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Globular Proteins: Definition, Structure & Examples

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  • 0:01 What Are Globular Proteins?
  • 0:34 Structure
  • 2:33 Examples
  • 4:05 Lesson Summary
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Lesson Transcript
Instructor: Leigh Carman

Leigh Ann holds a master's degree in science and has taught middle and high school science for over ten years.

Explore what makes globular proteins different from other groups of proteins. Learn about the definition and structure of globular proteins as well as some examples and their functions.

What Are Globular Proteins?

Did you enjoy your scrambled eggs this morning? Or, perhaps you prefer your eggs fried sunny-side up or folded with ham and cheese into a delicious omelet. Eggs, specifically egg whites, contain a type of protein called albumin, or ovalbumin. Ovalbumin is an example of a globular protein, one that is water-soluble and shaped roughly like a globe or a sphere when coiled up into its functional form. Let's explore more about globular proteins and their structure.

Structure

Based on solubility, function, and three-dimensional shape, proteins may be classified as fibrous, membrane, or globular. Globular proteins, like ovalbumin, are always soluble in water and often have a spherical or roundish shape.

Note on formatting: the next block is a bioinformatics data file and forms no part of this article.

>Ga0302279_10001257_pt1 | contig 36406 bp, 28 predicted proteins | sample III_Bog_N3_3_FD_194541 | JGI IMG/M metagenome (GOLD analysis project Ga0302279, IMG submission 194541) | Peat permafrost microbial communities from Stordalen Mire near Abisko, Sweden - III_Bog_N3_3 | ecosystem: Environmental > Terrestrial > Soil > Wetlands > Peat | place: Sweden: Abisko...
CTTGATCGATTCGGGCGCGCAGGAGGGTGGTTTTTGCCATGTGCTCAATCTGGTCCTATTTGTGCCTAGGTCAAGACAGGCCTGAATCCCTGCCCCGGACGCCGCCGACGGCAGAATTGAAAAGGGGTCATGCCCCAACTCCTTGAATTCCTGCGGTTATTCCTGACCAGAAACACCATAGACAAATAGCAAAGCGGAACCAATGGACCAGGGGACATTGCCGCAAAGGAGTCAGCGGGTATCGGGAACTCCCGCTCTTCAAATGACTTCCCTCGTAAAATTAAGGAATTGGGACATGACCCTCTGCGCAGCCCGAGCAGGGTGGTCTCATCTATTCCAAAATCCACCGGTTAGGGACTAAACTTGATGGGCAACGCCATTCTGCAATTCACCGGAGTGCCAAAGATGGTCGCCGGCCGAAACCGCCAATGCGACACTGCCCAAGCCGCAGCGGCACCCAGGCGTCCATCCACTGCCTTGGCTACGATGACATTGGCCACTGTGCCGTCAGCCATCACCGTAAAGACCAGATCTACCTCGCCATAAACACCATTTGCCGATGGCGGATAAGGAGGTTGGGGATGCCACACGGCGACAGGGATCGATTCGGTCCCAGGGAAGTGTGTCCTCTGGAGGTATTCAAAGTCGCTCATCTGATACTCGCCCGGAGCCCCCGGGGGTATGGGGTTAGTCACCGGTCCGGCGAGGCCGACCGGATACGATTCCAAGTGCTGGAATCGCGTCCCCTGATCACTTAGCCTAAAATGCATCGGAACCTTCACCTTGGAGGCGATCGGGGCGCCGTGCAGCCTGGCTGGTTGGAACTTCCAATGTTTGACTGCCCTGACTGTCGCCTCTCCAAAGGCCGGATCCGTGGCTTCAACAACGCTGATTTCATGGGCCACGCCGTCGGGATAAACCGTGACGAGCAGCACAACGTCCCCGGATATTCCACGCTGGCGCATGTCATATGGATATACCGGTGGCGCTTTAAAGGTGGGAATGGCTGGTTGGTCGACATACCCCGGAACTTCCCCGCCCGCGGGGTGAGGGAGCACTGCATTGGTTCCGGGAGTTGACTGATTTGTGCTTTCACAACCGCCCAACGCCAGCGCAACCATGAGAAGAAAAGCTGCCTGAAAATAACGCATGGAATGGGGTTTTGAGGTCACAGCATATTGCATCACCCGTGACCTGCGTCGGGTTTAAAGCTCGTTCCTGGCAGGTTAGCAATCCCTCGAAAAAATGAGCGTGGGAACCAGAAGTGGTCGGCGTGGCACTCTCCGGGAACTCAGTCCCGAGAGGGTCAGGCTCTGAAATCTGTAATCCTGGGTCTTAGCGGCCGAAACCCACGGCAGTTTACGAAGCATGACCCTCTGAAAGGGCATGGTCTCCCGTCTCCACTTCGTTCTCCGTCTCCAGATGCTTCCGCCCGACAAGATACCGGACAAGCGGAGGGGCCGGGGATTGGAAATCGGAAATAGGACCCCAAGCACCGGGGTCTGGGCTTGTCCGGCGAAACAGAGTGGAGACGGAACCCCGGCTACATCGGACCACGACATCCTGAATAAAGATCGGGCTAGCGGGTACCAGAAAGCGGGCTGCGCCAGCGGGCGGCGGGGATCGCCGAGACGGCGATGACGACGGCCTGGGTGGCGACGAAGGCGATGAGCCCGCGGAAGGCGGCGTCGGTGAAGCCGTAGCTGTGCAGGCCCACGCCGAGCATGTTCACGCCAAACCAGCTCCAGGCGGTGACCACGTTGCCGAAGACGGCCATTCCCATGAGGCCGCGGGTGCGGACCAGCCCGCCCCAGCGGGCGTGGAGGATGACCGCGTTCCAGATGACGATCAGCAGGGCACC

As in all proteins, the primary structure of globular proteins consists of a polypeptide, or chain of amino acids joined via peptide bonds. Hydrogen bonds between carboxyl and amine groups of the amino acids contribute to the secondary structure, which in globular proteins may include alpha-helices, beta-sheets, or both. Globular proteins are folded such that their tertiary structure consists of the polar, or hydrophilic, amino acids arranged on the outside and the nonpolar, or hydrophobic, amino acids on the inside of the three-dimensional shape. This arrangement is responsible for the solubility of globular proteins in water.

Some globular proteins, such as hemoglobin, also exhibit quaternary structure, in which multiple polypeptide chains are clustered together to form a functional protein. The shape of globular proteins is critical to their function. Those acting as enzymes, for example, must be folded such that their active sites are in the correct orientation and conformation to interact with their substrates.

Changes in environmental conditions, such as pH or temperature, may affect the bonds that contribute to the shape of globular proteins. These changes can lead to denaturation in which the shape of the protein is so altered that it is no longer functional. In the case of your eggs at breakfast, the heat used in cooking the eggs denatures the ovalbumin and other proteins in the egg whites, causing them to unfold and clump together into a yummy conglomeration of goodness.

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